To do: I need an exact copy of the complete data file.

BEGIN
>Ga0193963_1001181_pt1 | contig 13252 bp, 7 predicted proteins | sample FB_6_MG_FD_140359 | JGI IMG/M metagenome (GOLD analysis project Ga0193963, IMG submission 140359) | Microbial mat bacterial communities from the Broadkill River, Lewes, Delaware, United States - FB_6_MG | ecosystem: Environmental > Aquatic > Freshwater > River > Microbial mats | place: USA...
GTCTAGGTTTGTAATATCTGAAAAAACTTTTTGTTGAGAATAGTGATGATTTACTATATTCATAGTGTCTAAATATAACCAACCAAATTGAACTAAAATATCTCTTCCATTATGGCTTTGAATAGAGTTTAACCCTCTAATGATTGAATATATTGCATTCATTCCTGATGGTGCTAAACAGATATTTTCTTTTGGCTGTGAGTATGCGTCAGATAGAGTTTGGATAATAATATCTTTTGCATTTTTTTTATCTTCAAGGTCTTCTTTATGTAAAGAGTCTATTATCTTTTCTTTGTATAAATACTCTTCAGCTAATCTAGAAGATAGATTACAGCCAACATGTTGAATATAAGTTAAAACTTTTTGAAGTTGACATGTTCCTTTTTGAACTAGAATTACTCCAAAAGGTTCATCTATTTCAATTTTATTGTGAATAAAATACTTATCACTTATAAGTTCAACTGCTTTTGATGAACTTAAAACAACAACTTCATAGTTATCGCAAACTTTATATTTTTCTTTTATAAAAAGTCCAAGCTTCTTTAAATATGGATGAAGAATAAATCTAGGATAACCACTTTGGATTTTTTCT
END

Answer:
>Ga0193963_1001181_pt1 | contig 13252 bp, 7 predicted proteins | sample FB_6_MG_FD_140359 | JGI IMG/M metagenome (GOLD analysis project Ga0193963, IMG submission 140359) | Microbial mat bacterial communities from the Broadkill River, Lewes, Delaware, United States - FB_6_MG | ecosystem: Environmental > Aquatic > Freshwater > River > Microbial mats | place: USA...
GTCTAGGTTTGTAATATCTGAAAAAACTTTTTGTTGAGAATAGTGATGATTTACTATATTCATAGTGTCTAAATATAACCAACCAAATTGAACTAAAATATCTCTTCCATTATGGCTTTGAATAGAGTTTAACCCTCTAATGATTGAATATATTGCATTCATTCCTGATGGTGCTAAACAGATATTTTCTTTTGGCTGTGAGTATGCGTCAGATAGAGTTTGGATAATAATATCTTTTGCATTTTTTTTATCTTCAAGGTCTTCTTTATGTAAAGAGTCTATTATCTTTTCTTTGTATAAATACTCTTCAGCTAATCTAGAAGATAGATTACAGCCAACATGTTGAATATAAGTTAAAACTTTTTGAAGTTGACATGTTCCTTTTTGAACTAGAATTACTCCAAAAGGTTCATCTATTTCAATTTTATTGTGAATAAAATACTTATCACTTATAAGTTCAACTGCTTTTGATGAACTTAAAACAACAACTTCATAGTTATCGCAAACTTTATATTTTTCTTTTATAAAAAGTCCAAGCTTCTTTAAATATGGATGAAGAATAAATCTAGGATAACCACTTTGGATTTTTTCT